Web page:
Everyday obligations often prevent people from caring about their nutrition. It’s true that grabbing a slice of pizza or a “small” snack packed with fats and sugars can save time, but in the long run you end up spending more money than you’d spend cooking at home, and you probably gain weight.
Cooking and eating at home sounds good, but in practice, it’s very difficult to pull off.
Just to be clear, we’re still talking about cooking at home, but this is an easier, modified version of it. We’re talking about cooking once a week and having home-cooked meal ready for every day of the working week.
This requires shopping in bulk on weekends and spending a few hours cooking.
Here are a few rules for shopping for food:
– Make a list of things to buy and don’t stray away from it.
– Don’t buy things that you’re not 100% sure you’ll eat.
– Don’t buy frozen ready-made meals because, whatever their labels says, they are usually unhealthy.
– Try to focus on vegetables and fruits.
– Go to stores that offer discounts, coupons, etc.
And now a few pieces of advice on cooking and freezing food:
- Wash all vegetables and fruits. Vegetables should be blanched (boiled in hot water for a minute or two, then poured into cold water to cool) to stop the enzymes from spoiling them.
- Cut vegetables into smaller pieces, the way you will be using them when you decide to cook (chop up onions, dice tomatoes, cut up carrots, separate the cauliflower into florets, etc.)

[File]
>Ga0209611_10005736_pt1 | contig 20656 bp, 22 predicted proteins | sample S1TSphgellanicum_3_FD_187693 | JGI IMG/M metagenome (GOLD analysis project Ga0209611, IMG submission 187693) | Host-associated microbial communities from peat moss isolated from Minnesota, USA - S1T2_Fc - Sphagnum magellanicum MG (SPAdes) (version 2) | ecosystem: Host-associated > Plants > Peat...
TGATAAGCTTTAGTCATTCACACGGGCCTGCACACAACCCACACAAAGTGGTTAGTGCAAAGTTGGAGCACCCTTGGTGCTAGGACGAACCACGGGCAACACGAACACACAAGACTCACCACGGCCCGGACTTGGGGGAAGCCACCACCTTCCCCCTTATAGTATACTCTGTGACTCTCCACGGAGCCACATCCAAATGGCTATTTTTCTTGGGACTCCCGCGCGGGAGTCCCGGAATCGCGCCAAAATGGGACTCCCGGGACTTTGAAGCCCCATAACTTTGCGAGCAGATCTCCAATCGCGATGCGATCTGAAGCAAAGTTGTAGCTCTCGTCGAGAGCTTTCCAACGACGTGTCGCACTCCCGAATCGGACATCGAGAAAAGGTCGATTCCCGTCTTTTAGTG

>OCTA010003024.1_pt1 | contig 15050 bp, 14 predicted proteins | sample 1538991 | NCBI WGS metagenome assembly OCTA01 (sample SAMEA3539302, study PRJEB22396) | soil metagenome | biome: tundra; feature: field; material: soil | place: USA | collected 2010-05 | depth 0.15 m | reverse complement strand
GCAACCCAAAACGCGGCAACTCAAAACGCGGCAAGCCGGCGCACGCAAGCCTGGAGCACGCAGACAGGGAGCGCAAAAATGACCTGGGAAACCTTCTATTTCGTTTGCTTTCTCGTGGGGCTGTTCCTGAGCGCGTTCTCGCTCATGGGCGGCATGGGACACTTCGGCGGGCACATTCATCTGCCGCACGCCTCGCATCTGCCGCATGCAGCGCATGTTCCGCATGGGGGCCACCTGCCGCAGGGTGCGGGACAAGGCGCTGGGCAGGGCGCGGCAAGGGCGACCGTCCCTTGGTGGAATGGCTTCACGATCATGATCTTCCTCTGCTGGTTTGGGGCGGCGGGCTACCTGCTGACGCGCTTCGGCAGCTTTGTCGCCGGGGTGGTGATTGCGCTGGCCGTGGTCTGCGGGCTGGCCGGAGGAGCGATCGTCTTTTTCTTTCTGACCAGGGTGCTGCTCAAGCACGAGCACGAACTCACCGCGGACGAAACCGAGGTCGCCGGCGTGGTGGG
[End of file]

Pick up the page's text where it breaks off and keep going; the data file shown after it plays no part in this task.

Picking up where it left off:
- Put cut up vegetables, fruits and meat into one-serving-size freezer bags.
- Prepare a meal for the day, but make large quantities, so that you can freeze some of it for the days to come.
- Label all freezer bags with the name of the food and the date you froze it.
Every night decide what you will eat the next day when you come home from work, and put it in the refrigerator to defrost. Defrosting in the refrigerator for a day or two is the safest way to thaw. If you forget to do it, thawing under cold water is also an option.
Knowing that you have a defrosted healthy cooked meal waiting for you at home when you get home from work will most probably dissuade you form buying junk food. Or, knowing that you have nicely chopped onions, tomatoes, carrots, and pieces of white meat ready to cook up a great meal in 15 minutes, will certainly help your budget.
Cooking and freezing food sounds like a little bit more work than eating out, but it saves you money, good waistline, and most important of all, you know you are eating healthy.